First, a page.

That’s right, 2.9. And Robert by himself scored 5.1, so the whole rest of the team is negative, even more so when you consider Burger had been second at 1.4.

The only other current Sox batter with as much as 1.0 WAR is Vaughn, but first baseman are supposed to hit, so he only rates 20th among regulars at that spot. Next are Elvis Andrus at 0.7 in limited play, and Andrew Benintendi at 0.6.

What does that mean? Well, the basic grid for WAR says you need to be at least at 2.0 to be at the level of a major league regular. Anything less and you’re only good as a scrub. And if you’re negative — as is the case for Anderson, Colás, Sosa and Gavin Sheets — you should be down in Triple-A. Or not even playing baseball.

So the White Sox have one position player who rates a starting major league job, although, he — Robert, of course — rates as an All-Star.

As for pitcher WAR, there have only been two over that 2.0 this season, and Giolito is gone and the other shortly will be, we hope. Next is Santos at 1.4, with not enough time left to possibly climb to 2.0.

The pitchers, here and gone, add up to 7.8. That makes the team total, even including the good players no longer around, 10.7. Add it to the 48 wins you started with and you come up with the expectation of a 59-103 season. Sounds about right.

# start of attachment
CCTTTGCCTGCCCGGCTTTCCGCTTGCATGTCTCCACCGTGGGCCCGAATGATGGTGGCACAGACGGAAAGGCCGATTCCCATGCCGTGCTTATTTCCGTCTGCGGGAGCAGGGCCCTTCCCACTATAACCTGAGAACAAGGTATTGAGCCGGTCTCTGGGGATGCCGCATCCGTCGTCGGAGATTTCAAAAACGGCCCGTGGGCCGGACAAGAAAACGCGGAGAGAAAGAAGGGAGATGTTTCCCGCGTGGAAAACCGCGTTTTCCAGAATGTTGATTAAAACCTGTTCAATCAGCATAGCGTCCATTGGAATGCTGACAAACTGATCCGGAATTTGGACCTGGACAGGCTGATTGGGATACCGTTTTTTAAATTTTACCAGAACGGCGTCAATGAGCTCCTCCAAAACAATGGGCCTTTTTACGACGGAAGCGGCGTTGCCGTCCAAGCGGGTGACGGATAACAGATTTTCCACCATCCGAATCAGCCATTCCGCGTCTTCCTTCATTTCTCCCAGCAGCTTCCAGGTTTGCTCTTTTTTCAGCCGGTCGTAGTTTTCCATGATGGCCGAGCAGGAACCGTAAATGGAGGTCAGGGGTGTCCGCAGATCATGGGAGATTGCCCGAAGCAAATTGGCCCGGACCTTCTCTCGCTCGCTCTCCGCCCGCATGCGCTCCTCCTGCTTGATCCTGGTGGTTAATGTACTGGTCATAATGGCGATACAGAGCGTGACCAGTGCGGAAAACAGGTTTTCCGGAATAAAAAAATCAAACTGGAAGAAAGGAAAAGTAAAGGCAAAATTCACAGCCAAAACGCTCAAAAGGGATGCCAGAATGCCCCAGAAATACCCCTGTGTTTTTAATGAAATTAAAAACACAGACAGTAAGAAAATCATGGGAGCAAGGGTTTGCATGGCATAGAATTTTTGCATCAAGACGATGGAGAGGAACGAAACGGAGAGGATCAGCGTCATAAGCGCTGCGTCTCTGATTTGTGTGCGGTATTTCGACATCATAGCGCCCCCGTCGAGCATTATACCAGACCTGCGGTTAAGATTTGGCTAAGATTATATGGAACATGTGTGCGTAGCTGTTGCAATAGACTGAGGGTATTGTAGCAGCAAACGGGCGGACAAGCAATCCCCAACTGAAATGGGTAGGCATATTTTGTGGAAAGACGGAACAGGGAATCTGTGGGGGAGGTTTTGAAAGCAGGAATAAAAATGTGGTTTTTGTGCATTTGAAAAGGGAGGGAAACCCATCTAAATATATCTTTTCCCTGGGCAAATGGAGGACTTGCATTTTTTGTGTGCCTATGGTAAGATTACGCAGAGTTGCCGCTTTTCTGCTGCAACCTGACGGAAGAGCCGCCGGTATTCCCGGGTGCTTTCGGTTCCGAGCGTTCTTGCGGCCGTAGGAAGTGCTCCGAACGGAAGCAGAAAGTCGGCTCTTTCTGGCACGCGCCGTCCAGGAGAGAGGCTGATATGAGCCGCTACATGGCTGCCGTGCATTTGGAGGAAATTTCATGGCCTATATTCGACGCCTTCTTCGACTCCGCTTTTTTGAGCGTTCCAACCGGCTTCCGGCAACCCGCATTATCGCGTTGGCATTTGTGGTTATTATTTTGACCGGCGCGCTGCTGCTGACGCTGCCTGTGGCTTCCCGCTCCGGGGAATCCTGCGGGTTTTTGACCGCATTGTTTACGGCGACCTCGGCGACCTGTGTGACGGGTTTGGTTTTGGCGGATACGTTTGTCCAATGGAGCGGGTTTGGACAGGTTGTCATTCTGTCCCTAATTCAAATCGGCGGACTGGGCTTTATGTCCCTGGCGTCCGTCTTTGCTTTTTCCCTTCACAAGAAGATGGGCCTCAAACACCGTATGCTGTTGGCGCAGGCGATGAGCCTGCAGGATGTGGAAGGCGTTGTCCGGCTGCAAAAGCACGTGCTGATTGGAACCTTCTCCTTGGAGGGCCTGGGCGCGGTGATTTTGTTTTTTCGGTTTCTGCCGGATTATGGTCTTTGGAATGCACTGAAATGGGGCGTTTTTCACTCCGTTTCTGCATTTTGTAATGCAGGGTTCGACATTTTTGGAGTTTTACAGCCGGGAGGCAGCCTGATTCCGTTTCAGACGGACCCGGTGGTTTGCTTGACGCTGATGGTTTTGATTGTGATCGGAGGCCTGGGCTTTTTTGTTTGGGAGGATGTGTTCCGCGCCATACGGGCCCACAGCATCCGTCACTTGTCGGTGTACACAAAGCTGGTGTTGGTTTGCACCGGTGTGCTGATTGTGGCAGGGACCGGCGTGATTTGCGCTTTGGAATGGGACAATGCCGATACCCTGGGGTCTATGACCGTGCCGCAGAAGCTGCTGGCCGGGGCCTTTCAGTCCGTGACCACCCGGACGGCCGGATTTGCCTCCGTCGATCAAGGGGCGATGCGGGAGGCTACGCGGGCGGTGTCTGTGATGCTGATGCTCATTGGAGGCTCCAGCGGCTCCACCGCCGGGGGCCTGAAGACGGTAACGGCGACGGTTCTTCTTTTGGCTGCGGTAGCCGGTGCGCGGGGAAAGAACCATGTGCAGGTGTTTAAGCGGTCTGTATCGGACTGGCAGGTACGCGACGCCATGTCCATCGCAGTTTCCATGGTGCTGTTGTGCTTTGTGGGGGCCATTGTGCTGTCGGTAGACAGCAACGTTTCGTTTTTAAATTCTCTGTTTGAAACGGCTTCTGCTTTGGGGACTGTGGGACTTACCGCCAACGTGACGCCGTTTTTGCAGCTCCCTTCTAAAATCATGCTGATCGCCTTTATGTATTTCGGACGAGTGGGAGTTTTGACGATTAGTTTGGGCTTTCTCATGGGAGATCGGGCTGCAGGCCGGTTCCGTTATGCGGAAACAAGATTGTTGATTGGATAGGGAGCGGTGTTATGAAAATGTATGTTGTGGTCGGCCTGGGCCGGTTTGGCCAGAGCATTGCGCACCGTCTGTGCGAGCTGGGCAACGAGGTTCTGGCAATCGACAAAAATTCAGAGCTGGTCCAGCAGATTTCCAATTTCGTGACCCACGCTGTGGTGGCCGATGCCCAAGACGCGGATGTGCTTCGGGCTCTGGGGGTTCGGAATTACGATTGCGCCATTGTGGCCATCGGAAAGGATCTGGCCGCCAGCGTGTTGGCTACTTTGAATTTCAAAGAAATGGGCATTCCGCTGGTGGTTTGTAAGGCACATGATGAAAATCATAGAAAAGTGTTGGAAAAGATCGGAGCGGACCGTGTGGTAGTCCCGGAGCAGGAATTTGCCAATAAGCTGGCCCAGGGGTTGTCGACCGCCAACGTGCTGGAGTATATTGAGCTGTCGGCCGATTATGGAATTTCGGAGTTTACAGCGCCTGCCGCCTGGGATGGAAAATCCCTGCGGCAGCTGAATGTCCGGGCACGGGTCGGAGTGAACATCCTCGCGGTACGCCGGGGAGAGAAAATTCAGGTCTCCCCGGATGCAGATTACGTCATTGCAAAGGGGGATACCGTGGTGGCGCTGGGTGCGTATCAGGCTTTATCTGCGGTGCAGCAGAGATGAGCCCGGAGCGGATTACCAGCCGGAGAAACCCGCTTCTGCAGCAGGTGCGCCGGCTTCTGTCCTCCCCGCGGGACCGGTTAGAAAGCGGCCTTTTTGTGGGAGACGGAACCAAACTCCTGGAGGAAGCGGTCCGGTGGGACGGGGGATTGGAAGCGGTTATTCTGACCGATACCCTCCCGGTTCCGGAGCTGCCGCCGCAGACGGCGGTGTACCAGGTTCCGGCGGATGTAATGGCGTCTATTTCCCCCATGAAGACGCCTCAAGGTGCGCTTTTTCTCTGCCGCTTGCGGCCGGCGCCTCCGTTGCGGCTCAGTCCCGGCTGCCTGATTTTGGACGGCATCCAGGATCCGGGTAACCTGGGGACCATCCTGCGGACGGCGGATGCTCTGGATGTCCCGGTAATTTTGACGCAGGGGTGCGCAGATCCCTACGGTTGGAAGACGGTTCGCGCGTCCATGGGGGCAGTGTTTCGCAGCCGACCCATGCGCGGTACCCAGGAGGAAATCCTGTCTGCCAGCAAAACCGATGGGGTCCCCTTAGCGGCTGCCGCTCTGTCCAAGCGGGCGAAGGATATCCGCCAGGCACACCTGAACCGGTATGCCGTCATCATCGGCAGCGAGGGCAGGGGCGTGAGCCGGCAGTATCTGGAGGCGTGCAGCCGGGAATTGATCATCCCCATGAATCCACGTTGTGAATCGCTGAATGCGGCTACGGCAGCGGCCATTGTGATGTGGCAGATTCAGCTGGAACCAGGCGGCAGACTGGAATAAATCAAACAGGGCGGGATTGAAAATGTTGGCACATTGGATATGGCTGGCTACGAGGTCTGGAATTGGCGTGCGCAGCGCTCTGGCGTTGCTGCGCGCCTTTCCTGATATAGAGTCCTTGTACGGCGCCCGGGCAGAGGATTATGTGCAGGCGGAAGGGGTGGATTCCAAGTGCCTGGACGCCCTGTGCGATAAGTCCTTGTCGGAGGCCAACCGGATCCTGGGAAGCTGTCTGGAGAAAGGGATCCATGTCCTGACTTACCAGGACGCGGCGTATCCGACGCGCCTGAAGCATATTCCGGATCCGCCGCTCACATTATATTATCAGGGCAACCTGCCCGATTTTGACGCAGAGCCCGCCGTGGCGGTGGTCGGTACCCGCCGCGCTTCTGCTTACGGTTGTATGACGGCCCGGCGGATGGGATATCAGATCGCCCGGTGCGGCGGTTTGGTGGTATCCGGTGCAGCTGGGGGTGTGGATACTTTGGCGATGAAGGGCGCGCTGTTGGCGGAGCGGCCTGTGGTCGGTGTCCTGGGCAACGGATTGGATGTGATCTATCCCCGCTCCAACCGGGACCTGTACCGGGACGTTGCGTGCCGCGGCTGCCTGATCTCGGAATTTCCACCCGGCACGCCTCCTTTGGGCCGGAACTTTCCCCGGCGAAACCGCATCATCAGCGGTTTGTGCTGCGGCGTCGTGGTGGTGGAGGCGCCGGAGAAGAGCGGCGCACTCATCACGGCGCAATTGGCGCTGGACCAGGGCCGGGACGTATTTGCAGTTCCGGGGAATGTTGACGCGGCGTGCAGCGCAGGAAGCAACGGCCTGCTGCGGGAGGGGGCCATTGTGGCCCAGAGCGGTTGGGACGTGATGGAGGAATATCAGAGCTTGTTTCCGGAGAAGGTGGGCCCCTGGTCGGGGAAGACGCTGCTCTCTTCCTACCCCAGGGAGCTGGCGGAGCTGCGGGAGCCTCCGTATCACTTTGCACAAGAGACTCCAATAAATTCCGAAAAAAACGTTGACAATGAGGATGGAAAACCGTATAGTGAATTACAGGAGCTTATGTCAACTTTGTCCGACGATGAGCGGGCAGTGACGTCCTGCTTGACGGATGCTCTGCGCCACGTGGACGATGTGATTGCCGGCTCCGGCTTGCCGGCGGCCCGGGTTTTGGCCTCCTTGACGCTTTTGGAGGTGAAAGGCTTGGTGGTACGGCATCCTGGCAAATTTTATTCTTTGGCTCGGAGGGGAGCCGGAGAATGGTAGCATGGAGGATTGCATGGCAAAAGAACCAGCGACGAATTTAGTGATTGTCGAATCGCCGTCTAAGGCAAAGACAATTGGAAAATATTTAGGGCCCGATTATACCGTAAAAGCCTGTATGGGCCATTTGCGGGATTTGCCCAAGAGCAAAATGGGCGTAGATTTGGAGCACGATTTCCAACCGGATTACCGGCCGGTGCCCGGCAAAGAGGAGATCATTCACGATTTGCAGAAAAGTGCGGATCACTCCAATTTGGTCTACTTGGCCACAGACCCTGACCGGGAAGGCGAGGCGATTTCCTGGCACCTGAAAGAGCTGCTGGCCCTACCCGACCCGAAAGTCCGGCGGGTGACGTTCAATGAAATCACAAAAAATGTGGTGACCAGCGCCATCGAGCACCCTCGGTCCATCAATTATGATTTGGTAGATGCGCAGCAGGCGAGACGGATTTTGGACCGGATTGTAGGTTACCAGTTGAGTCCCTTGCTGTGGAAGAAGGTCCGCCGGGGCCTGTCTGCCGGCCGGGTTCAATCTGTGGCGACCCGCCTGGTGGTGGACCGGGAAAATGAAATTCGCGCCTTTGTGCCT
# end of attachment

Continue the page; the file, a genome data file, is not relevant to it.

So what does this mean?

Just what it looks like — other than Robert, not a single White Sox player coming back next year rates as a real major league starter in 2023. If you want another perspective, by position rather than player, consider that in wins above average, the Sox come in 28th, led to the bottom by the whole position player side at 30th, dead last along with catchers, shortstops, and right fielders.

The only position above average is center field, coming in second thanks to Robert. Starting pitchers, two of whom are now gone, came in average, the only other category above 20th place.

Dumping them all is a trifle drastic, but why not? Sure would get rid of whatever the “culture” problems are.

Naturally, you’d try first to trade them, but they’re mostly untradeable, Cease being a possible exception. So dump ’em. Jerry Reinsdorf shouldn’t mind covering their pay, since he approved it all in the first place anyway, besides which promoting Chris Getz clearly shows he has a great sense of humor.

You’d want to keep Robert, but he’s so good maybe you could get a whole new team for him, so you should keep open to the idea.

Of course, this would be a better plan if the Sox didn’t have one of the worst minor league systems in baseball, but the farm must be a lot better than it looks or Getz wouldn’t have been promoted. Sure, it looks to us amateurs like Getz has been a complete incompetent at every level, but what do we know?

That Project Birmingham thing that didn’t work well was Getz’s idea, so he should be perfect for upgrading it a bit — here it comes:


Can’t be much worse than what’s there now. Once you’ve topped 100 losses, you might as well go for the record.